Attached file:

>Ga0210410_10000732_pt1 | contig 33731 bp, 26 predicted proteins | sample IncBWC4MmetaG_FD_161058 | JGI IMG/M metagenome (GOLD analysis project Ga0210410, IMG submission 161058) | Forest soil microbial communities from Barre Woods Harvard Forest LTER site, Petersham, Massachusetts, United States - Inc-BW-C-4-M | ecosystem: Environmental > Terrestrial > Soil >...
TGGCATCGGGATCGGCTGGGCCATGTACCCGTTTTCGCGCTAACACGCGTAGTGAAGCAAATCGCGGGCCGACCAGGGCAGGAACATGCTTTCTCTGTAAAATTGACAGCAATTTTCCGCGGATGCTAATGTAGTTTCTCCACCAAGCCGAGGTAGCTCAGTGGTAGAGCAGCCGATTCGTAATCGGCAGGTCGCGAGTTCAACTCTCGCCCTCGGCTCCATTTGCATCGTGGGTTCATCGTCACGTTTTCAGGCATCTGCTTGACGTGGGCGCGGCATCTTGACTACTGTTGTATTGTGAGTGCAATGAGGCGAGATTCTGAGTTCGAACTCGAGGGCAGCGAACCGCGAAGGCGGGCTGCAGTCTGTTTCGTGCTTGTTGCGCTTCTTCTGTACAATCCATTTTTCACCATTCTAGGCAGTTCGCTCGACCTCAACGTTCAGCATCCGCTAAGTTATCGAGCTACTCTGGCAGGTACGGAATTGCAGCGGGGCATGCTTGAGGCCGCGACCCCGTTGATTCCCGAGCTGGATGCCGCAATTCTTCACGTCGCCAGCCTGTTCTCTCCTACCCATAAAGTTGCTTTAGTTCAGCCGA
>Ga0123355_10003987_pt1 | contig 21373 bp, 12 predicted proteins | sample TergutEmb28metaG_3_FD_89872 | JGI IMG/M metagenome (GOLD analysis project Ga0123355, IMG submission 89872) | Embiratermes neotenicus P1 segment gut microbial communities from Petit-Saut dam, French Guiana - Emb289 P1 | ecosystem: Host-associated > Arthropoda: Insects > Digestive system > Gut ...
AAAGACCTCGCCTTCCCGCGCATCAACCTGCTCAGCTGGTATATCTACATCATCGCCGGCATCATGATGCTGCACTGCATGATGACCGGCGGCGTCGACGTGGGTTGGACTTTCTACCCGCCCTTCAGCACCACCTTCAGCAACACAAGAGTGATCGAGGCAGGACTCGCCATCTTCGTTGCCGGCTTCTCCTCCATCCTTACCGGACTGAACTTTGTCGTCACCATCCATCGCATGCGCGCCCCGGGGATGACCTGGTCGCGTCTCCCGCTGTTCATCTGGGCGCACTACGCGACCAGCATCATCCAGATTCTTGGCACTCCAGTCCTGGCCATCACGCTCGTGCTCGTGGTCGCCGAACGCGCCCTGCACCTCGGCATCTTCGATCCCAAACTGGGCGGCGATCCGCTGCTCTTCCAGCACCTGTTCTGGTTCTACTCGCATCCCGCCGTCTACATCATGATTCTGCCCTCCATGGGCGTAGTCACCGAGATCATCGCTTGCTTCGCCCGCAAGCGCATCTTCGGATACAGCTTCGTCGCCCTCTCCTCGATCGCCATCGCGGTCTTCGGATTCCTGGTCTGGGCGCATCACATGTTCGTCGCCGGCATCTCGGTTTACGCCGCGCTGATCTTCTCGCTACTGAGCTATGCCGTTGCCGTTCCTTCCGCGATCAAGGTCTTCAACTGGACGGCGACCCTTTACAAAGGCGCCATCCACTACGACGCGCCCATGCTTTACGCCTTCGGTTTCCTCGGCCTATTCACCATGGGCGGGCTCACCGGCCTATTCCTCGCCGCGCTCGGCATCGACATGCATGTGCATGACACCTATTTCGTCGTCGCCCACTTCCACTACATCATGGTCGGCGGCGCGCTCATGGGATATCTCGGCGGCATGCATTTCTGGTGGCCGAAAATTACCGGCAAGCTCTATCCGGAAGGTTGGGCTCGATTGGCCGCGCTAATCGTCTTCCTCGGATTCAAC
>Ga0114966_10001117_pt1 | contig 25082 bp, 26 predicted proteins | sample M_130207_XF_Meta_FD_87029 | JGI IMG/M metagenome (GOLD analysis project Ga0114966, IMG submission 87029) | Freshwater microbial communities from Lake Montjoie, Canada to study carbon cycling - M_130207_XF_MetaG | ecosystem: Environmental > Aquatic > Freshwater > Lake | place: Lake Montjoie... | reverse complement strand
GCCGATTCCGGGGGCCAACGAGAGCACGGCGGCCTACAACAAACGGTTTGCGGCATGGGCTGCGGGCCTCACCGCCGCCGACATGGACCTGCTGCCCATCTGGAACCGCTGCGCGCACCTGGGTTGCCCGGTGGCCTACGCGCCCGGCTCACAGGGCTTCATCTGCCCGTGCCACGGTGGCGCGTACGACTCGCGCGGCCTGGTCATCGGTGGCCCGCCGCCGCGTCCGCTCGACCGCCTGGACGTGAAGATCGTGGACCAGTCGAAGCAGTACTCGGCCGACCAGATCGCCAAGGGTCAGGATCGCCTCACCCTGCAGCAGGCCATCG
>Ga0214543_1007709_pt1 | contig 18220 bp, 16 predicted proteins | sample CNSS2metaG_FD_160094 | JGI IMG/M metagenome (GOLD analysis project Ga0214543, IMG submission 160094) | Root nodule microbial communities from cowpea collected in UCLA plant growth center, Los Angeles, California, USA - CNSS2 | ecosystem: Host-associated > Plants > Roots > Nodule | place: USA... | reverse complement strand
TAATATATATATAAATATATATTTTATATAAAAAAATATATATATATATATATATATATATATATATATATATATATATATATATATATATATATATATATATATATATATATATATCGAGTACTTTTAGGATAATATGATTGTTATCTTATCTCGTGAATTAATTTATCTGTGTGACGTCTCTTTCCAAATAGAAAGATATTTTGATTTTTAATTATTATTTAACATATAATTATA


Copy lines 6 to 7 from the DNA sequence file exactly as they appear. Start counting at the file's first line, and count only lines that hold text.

GCCGATTCCGGGGGCCAACGAGAGCACGGCGGCCTACAACAAACGGTTTGCGGCATGGGCTGCGGGCCTCACCGCCGCCGACATGGACCTGCTGCCCATCTGGAACCGCTGCGCGCACCTGGGTTGCCCGGTGGCCTACGCGCCCGGCTCACAGGGCTTCATCTGCCCGTGCCACGGTGGCGCGTACGACTCGCGCGGCCTGGTCATCGGTGGCCCGCCGCCGCGTCCGCTCGACCGCCTGGACGTGAAGATCGTGGACCAGTCGAAGCAGTACTCGGCCGACCAGATCGCCAAGGGTCAGGATCGCCTCACCCTGCAGCAGGCCATCG
>Ga0214543_1007709_pt1 | contig 18220 bp, 16 predicted proteins | sample CNSS2metaG_FD_160094 | JGI IMG/M metagenome (GOLD analysis project Ga0214543, IMG submission 160094) | Root nodule microbial communities from cowpea collected in UCLA plant growth center, Los Angeles, California, USA - CNSS2 | ecosystem: Host-associated > Plants > Roots > Nodule | place: USA... | reverse complement strand